10 monthes Ago - Visits: 1
ATLANTA (October 22, 2021) – ASHRAE´s new global headquarters will operate at net-zero-energy (NZE) performance following the recent installation of a large photovoltaic (PV) system.
“Completing the installation of our PV system marks a tangible milestone for ASHRAE that will demonstrate to others how to successfully move on the path to NZE status,” said 2021-22 ASHRAE President Mick Schwedler, P.E., Fellow ASHRAE, LEED AP. “This project is special because it’s a testament to ASHRAE’s leadership and commitment to sustainability and showcases innovative built environment technology. We are extremely proud of this important accomplishment.”
In January 2020, ASHRAE began a $20 million renovation project on its new global headquarters building, located in the popular tech-based corridor at 180 Technology Parkway, Peachtree Corners, Georgia. Built in 1978, the existing 66,770 ft2 building on 11 acres of land became a demonstration project intended to prove the economic viability of a NZE operation.
“An important part of getting to NZE is the low energy consumption of the building (low EUI of 21 kBTU/sf/year) – while maintaining excellent ventilation and IAQ,” said Ginger Scoggins, P.E. Fellow ASHRAE, CEM, CxA, ASHRAE treasurer and former chair of the ASHRAE Headquarters Building Ad Hoc Committee. “The installation of the PV panel system is a great of example of how to reduce grid-energy consumption and greenhouse emissions in an older, existing building to create a sustainable and innovative environment.”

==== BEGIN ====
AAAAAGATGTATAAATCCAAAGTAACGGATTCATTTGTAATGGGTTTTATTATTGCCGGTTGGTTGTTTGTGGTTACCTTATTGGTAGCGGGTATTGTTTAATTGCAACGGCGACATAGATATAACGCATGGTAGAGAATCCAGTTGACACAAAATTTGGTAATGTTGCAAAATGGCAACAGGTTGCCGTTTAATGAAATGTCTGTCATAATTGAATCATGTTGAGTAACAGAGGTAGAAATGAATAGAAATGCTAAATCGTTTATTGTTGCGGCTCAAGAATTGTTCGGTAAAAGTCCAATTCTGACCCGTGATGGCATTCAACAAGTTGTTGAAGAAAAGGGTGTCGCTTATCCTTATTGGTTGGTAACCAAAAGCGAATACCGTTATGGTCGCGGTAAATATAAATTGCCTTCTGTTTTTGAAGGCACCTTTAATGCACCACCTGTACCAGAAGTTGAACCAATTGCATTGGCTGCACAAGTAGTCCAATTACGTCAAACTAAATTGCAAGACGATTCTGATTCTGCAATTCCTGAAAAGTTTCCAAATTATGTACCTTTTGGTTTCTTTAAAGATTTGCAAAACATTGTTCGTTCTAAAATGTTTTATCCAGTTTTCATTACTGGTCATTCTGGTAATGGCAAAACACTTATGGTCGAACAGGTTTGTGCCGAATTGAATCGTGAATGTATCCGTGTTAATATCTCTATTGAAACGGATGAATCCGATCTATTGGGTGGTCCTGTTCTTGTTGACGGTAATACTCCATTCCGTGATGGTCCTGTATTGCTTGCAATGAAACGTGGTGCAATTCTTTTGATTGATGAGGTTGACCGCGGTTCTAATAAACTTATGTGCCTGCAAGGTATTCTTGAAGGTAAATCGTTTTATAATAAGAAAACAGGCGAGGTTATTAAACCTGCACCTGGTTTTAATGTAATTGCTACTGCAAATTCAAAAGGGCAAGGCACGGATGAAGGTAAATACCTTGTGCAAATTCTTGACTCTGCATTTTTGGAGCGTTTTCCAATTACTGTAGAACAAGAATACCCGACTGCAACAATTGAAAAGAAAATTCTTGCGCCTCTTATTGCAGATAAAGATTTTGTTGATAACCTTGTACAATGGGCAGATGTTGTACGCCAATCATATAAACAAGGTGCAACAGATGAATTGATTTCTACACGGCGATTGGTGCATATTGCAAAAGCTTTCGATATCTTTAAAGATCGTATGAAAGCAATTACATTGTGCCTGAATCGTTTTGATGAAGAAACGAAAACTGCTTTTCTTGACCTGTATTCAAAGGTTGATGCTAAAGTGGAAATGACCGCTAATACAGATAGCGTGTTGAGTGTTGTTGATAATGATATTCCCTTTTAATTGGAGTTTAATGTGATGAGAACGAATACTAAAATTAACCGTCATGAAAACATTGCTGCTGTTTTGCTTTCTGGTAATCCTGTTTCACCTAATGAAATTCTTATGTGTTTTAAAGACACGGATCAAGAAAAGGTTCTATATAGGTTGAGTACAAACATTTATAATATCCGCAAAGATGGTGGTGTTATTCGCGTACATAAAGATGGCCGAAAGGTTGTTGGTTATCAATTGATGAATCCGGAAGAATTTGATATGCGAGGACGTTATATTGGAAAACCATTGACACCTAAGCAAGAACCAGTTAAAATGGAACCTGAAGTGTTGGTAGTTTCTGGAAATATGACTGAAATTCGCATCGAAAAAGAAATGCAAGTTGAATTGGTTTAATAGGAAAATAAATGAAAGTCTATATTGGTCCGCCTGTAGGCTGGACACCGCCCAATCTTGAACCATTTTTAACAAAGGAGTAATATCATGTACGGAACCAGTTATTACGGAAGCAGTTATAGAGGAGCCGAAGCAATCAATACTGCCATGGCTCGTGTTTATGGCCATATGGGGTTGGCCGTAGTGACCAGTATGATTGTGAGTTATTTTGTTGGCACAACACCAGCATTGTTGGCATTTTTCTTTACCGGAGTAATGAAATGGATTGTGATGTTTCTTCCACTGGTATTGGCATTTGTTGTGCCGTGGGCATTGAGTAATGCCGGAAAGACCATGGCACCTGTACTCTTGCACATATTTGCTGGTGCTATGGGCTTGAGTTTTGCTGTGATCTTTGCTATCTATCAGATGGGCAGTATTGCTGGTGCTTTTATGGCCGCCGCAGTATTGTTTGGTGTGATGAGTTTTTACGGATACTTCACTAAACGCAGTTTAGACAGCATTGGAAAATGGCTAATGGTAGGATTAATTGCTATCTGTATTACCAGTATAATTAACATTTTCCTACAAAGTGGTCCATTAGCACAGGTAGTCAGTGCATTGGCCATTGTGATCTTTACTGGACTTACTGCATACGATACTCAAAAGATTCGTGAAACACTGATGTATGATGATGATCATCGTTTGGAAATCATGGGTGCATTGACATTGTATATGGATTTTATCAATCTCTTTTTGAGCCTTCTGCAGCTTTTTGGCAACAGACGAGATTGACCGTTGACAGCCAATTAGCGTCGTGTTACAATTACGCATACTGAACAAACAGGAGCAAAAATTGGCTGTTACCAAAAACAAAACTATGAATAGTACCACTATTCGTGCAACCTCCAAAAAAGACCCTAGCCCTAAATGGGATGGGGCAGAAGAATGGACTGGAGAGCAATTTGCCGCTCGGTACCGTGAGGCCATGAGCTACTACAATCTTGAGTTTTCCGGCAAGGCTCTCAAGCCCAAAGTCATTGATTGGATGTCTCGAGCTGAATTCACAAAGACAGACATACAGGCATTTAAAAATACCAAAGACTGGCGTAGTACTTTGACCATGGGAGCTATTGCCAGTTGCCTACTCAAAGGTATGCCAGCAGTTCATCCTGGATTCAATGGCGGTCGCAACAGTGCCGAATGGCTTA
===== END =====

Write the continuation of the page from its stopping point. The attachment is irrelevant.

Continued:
Completed through Creative Solar USA, the 332kW project was a combination of three sub-arrays:
"The goal of the project was to pursue a design that minimized the environmental footprint on the site, while trying to optimize the use of the building’s roof and adjacent areas that did not involve land disturbance or removal of established trees,” said Chris McMahan, commercial project manager.
The total system size had to be constrained within the maximum cap set by the local electric utility provider for customers wishing to interconnect through the monthly netting program.
PV systems such as the ASHRAE’s offer approximately 25 years of performance. The addition of power optimizers, which are small devices that sit behind the panels and are paired to the SolarEdge inverters, mitigate the effect of partial shading, increase safety, and allow ASHRAE to monitor performance down to each individual solar panel.
“When you consider the total system cost and the very little maintenance associated with it, the levelized cost of energy ends up being around four times lower than the retail rate from the utility,” said Cesar Prieto, business development director, Creative Solar USA. “This type of investment is not only good for the environment, but the permanent reduction in the electricity bill is also very good for the bottom line.”
Buildings classified as NZE consumes less energy over the course of a year than is generated onsite through renewable energy resources. For more information on ASHRAE’s Global Headquarters Building, including photos of the newly installed PV system, visit ashrae.org/newhq.
Founded in 1894, ASHRAE is a global professional society committed to serve humanity by advancing the arts and sciences of heating ventilation, air conditioning, refrigeration and their allied fields.
As an industry leader in research, standards writing, publishing, certification and continuing education, ASHRAE and its members are dedicated to promoting a healthy and sustainable built environment for all, through strategic partnerships with organizations in the HVAC&R community and across related industries.
The Society is showcasing integrated building solutions and sustainability in action through the opening of the ASHRAE Global Headquarters building in metro-Atlanta, Georgia. The state-of-the-art, high-performing net-zero-energy efficient global headquarters building is a destination venue for industry representatives, visiting from around the world, who are looking to experience cutting-edge engineering and architectural interventions.